Compare this with closed apertures. This results in the sharpness of the image through a larger image plane. Images which require detail and depth of field are shot using closed apertures. For example, landscapes are shot using closed apertures because we want the viewers to identify with the various elements used in the image, as also the detailing of the subjects.


The Four Camera Modes and How Aperture is selected

The four major camera modes used by professional photographers are Program (Auto), Shutter Priority Mode, Aperture Priority Mode, and Manual Mode. For the scope of this discussion, we won’t be discussing ISO in various settings.

  1. In Program (Auto) mode, the camera itself selects the best aperture and shutter speed values. We can control the exposure compensation, and also change the settings in sync. For example, if we are getting an exposure at f 2.8 and shutter speed 1/125, and we move the exposure, it will change to f 4.0 and shutter speed 1/60 together, thereby maintaining exposure.
  2. In Shutter Priority Mode, the camera selects the aperture itself while the shutter speed is fixed. It is useful in action photography where you require fast shooting and so faster shutter speeds. Aperture is selected based on shutter speed and ISO (which may either be auto or manual).
  3. In Aperture Priority Mode, you have to select the aperture while the camera selects the shutter speed to get the correct exposure. It is one of the two modes which professionals use where the aperture is directly in control of the photographer.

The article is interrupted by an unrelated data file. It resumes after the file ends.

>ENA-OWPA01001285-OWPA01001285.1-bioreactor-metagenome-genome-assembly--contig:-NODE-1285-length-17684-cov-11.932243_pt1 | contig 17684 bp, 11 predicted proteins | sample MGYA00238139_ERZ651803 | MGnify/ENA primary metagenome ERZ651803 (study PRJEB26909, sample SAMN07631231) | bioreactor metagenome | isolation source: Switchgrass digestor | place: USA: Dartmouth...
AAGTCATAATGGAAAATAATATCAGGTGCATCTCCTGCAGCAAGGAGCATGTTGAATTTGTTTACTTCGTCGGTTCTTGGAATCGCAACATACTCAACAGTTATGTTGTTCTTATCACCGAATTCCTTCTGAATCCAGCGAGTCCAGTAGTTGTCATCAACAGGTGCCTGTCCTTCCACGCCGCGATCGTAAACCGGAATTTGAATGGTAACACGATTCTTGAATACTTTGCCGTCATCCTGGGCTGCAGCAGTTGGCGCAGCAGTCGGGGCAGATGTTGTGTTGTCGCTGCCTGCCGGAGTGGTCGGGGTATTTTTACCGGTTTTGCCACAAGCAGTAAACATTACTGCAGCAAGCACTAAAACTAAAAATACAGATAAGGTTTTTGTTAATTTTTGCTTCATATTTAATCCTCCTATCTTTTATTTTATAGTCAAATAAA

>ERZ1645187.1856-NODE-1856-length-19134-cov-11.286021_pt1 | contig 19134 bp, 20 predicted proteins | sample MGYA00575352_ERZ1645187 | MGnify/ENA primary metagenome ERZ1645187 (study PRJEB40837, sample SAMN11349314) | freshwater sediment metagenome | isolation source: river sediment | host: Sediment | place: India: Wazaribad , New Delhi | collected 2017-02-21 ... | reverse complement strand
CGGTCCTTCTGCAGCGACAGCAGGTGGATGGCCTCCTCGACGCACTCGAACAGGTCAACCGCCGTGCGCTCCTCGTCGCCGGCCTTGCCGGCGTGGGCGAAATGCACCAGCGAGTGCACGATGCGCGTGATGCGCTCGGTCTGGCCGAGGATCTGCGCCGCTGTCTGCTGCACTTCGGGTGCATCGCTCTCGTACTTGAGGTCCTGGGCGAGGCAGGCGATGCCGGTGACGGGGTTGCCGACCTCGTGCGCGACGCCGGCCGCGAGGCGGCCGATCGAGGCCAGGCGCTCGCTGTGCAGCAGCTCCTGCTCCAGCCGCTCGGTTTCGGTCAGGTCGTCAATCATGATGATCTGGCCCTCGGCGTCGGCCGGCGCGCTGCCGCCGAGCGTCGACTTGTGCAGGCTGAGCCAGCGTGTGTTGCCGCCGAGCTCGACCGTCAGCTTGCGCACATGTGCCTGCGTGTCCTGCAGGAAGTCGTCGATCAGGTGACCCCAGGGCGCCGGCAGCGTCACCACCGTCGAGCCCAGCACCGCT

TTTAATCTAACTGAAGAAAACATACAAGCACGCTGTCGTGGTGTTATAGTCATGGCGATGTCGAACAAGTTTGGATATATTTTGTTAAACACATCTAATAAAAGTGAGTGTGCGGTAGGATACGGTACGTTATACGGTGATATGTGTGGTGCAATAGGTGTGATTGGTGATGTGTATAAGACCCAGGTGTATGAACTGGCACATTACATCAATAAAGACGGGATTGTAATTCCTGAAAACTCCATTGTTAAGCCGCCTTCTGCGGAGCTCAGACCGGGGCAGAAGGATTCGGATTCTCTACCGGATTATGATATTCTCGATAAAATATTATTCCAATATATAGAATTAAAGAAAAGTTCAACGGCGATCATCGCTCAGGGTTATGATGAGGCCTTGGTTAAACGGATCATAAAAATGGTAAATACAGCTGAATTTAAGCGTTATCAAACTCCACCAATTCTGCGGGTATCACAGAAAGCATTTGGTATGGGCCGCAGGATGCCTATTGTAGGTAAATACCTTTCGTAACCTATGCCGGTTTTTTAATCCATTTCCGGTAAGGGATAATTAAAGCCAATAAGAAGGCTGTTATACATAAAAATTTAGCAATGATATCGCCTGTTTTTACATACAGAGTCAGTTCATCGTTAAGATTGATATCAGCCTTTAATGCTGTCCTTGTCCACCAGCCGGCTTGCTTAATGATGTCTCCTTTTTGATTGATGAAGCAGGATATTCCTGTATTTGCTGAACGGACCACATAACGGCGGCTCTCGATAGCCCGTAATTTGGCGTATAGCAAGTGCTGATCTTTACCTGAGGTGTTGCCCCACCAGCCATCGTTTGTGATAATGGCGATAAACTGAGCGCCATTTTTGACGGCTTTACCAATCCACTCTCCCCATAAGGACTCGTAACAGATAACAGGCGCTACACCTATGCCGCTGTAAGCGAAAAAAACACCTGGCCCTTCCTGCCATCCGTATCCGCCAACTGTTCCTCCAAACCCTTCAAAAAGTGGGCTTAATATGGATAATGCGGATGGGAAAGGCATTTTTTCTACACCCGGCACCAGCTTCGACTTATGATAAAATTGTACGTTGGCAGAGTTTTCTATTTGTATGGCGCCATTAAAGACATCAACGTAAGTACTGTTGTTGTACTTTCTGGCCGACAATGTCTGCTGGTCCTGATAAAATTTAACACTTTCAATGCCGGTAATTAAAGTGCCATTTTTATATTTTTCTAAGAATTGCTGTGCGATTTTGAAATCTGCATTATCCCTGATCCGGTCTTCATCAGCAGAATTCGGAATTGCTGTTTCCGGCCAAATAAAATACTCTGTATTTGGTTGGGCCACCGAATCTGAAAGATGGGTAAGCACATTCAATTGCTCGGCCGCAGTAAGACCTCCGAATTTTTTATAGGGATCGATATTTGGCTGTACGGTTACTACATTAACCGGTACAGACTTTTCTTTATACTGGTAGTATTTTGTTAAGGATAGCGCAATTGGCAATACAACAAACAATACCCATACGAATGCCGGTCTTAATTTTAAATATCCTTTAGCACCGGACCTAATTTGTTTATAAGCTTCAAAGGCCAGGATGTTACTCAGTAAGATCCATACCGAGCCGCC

4. In Manual Mode, all the settings are manually entered while the camera meter just helps in determining if the exposure is correct or not.

Aperture Stops – Understanding Stops of Light

What is Aperture in Photography

*Image By Esmer Olvera

F-stops are pretty confusing for anyone involved in photography. For example, each of the f-stops in the below sequence divides the light by exactly half moving from left to right:

F1.0 -> f1.4 -> f2 -> f2.8 -> f4 -> f5.6 -> f8 -> f11 -> f16 -> f22

While the numbers are not getting properly doubled, the amount of light is getting halved. This seems contrary to the f-stop learning we have had. The relation, however, will seem well defined once we understand it in details.

Let us understand the area of the aperture based on two of our f-stops. Since aperture is spherical, we will consider formula of area of circle = pi*r square = 3.14 * r * r. As we understand it, f-stop is a ratio between the diameter of the lens and focal length. So if we take f2 as an example, on a focal length of 100mm, 2 = 100 / diameter of the lens. Diameter = 50mm. Radius = diameter/2 = 25mm. The area of circle = 3.14*25*25 = 1962.5 mm square.

Let’s take the same values for f2.8. Here, the diameter will come as 100/2.8 = 35.7142. Radius = 17.86. The area of circle = 3.14*17.86*17.86 = 1001.59. If we do round figure of the digits, we will have nearly 1000 and 2000 mm square (we took a lot of approximations to start with), which is half the light from one f-stop to another.